A simple yet useful Microprocessor based Arduino full-bridge inverter circuit can be built by programming an Arduino board with SPWM and by integrating a few mosfets with in H-bridge topology, let's learn the details below:
In one of our earlier articles we comprehensively learned how to build a simple Arduino sine wave inverter, here we will see how the same Arduino project could be applied for building a simple full bridge or an H-bridge inverter circuit.
Using P-Channel and N-Channel Mosfets
To keep things simple we will use the P-channel mosfets for the high side mosfets and N-channel mosfets for the low side mosfets, this will allow us to avoid the complex bootstrap stage and enable direct integration of the Arduino signal with the mosfets.
Usually N-channel mosfets are employed while designing full bridge based inverters, which ensures the most ideal current switching across the mosfets and the load, and ensures a much safer working conditions for the mosfets.
However when a combination of and p and n channel mosfets are used, the risk of a shoot through and other similar factors across the mosfets becomes a serious issue.
Having said that, if the transition phases are appropriately safeguarded with a small dead time, the switching can be perhaps made as safe as possible and blowing of the mosfets could be avoided.
In this design I have specifically used Schmidt trigger NAND gates using IC 4093 which ensures that the switching across the two channels are crisp, and it's not affected by any kind of spurious transients or low signal disturbance.
Gates N1-N4 Logic Operation
When Pin 9 is logic 1, and pin 8 is logic 0
- N1 output is 0, Top left p-MOSFET is ON, N2 output is 1, the lower right n-MOSFET is ON.
- N3 output is 1, top left p-MOSFET is OFF, N4 output 0, lower left n-MOSFET is OFF.
- The exactly same sequence happens for the other diagonally connected MOSFETs, when pin 9 is logic 0, and pin 8 is logic 1
How it Works
As shown in the above figure, the working of this Arduino based full bridge sinewave inverter can be understood with the help of the following points:
The Arduino is programmed to genearte appropriately formatted SPWM outputs from pin#8 and pin#9.
While one of the pins is generating the SPWMs, the complementary pin is held low.
The respective outputs from the above mentioned pinouts are processed through Schmidt trigger NAND gates (N1---N4) from the IC 4093. The gates are all arranged as inverters with a Schmidt response, and fed to the relevant mosfets of the full bridge driver network.
While pin#9 generates the SPWMs, N1 inverts the SPWMs and ensures the relevant high side mosfets responds and conducts to the high logics of the SPWM, and N2 ensures the low side N-channel mosfet does the same.
During this time pin#8 is held at logic zero (inactive), which is appropriately interpreted by N3 N4 to ensure that the other complementary mosfet pair of the H-bridge remains completely switched OFF.
The above criteria is identically repeated when the SPWM generation transits to the pin#8 from pin#9, and the set conditions are continuously repeated across the Arduino pinouts and the full bridge mosfet pairs.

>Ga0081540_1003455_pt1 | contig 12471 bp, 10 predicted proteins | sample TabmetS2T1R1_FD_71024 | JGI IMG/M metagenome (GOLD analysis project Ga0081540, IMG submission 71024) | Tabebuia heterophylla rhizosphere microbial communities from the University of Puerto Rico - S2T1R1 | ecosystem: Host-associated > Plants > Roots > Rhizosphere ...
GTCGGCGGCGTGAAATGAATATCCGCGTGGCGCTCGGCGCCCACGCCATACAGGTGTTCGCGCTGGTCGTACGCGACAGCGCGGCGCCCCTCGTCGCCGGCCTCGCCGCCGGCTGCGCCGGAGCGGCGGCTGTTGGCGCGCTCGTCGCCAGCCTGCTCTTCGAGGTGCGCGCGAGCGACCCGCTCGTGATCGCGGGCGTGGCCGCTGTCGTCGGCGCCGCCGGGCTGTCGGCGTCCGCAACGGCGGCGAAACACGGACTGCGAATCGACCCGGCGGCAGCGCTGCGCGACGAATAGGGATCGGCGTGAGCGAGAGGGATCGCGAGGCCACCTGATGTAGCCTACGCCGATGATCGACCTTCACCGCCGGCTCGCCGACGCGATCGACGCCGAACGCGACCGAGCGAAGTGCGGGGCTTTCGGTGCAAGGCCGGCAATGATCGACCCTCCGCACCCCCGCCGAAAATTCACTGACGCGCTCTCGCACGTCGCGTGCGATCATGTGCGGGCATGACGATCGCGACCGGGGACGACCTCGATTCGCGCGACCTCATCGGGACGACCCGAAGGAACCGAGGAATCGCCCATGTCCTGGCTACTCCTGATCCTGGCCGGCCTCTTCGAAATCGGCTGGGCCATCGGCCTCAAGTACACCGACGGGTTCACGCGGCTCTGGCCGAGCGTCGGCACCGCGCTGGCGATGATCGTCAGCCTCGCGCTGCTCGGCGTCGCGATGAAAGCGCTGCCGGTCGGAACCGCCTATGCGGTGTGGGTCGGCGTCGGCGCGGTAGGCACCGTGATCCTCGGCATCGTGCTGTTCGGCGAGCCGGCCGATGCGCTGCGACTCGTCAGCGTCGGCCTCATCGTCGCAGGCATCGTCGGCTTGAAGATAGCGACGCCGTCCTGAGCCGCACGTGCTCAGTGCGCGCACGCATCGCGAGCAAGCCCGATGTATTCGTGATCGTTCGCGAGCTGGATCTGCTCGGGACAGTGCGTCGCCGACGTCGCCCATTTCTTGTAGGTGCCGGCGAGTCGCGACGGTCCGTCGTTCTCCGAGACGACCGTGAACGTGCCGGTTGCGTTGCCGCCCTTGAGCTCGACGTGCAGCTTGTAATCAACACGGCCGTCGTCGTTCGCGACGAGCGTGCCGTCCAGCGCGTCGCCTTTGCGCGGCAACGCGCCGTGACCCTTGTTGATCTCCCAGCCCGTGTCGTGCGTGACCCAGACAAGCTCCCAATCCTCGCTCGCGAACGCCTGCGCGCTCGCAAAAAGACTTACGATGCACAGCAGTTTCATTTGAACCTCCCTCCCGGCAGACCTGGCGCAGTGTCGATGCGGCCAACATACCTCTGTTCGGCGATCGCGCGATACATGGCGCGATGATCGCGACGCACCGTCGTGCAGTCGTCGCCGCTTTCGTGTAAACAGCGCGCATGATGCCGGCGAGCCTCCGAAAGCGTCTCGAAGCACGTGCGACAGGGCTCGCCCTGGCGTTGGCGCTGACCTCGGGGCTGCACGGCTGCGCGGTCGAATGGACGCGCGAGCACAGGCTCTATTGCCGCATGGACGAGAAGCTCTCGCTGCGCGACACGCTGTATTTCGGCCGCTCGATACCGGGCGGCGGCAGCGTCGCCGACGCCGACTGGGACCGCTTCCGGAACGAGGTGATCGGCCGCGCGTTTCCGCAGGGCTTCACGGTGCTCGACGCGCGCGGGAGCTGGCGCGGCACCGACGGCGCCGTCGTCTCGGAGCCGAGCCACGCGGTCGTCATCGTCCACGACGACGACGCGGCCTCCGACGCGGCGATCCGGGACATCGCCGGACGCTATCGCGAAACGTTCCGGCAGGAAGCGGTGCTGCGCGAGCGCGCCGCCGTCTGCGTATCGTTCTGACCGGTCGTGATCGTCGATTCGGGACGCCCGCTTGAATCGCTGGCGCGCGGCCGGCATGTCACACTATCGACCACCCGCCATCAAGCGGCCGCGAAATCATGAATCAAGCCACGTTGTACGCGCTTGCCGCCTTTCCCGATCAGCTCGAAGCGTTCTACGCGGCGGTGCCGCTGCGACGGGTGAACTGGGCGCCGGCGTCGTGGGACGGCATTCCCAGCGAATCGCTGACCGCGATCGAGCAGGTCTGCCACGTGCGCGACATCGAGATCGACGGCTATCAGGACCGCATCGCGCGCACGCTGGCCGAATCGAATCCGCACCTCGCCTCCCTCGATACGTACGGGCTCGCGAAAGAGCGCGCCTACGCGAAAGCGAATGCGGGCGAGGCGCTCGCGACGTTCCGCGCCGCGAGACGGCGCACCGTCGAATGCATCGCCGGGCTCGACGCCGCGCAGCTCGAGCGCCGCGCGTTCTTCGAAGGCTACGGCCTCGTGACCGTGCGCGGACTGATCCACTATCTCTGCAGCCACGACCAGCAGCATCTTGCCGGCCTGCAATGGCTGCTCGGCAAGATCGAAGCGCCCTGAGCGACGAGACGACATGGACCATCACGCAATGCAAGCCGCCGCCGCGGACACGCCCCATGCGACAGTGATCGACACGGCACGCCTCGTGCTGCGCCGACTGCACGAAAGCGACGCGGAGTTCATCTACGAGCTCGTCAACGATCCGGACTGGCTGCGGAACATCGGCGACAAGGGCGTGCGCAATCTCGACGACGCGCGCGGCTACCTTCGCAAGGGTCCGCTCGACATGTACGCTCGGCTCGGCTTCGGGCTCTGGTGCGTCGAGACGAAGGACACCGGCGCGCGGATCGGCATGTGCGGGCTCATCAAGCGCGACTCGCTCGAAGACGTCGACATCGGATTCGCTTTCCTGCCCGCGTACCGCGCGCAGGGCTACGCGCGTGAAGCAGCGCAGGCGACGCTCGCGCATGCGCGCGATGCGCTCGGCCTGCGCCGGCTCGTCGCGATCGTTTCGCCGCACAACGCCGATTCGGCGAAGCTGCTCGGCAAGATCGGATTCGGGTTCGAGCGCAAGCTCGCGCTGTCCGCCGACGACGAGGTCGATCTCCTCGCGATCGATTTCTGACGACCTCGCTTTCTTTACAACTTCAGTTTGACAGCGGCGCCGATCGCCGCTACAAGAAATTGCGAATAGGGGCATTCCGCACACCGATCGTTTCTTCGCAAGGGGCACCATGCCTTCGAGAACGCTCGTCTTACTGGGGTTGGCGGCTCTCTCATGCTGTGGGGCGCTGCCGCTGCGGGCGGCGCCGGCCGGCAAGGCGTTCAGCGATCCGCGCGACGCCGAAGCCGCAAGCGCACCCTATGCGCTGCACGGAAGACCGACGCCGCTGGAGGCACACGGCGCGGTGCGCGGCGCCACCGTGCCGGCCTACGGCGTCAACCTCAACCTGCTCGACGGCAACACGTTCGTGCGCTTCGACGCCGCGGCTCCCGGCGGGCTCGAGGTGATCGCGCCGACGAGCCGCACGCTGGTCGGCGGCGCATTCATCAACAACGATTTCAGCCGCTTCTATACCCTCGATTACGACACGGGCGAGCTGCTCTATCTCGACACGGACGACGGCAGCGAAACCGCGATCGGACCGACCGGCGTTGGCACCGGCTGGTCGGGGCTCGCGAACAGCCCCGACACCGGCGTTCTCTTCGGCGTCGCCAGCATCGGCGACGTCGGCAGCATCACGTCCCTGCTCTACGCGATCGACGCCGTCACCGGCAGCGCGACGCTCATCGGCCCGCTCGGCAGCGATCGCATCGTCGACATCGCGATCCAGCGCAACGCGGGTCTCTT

The battery specification selected for the given Arduino full bridge sinewave inverter circuit is 24V/100Ah, however any other desired specification could be selected for the battery as per the user preference.
The transforer primary voltage specs should be slightly lower than the battery voltage to ensure that the SPWM RMS proportionately creates around 220V to 240V at the secondary of the transformer.
The Entire Program Code is Provided in the following article:
4093 IC pinouts
IRF540 pinout Detail (IRF9540 will also have the same pinout config)
Using 4 N-Channel Mosfets
We are all aware of the dangers or disadvantages associated with p-channel mosfets when these are used as high side drivers along with n channel mosfets as the low side drivers.
The main factor is the RDS(on) incompatibility between the p and n mosfets, which necessitates the selection of the p-channel to be extremely precise and on par with the RDS(on) of the complementing n-channel mosfet. This results in the p-channel being relatively bigger in size than the n-channel mosfet.
To eliminate or avoid the above hassles H-bridge topologies are popularly based on 4 n-channel mosfets instead of p and n channels. However, this yet again does not come easy, and requires the stringent incorporation of a bootstrapping network.
After some study and research I could finally crack a rather simple H-bridge design using all n-channel mosfets, which could be incorporated with any square wave push pull IC.
The design could be also used with the above explained Arduino network. The design can be examined in the following diagram:
The alternate clock input terminals must be integrated with the NAND gate outputs which will act like level shifters here.
The input diodes and the bootstrapping diodes could be a 1N4148. The capacitor can be 0.22uF, having a voltage rating of 15 + the drain side voltage.
The PNP/NPN pairs can be made using BC557 and BC547 transistors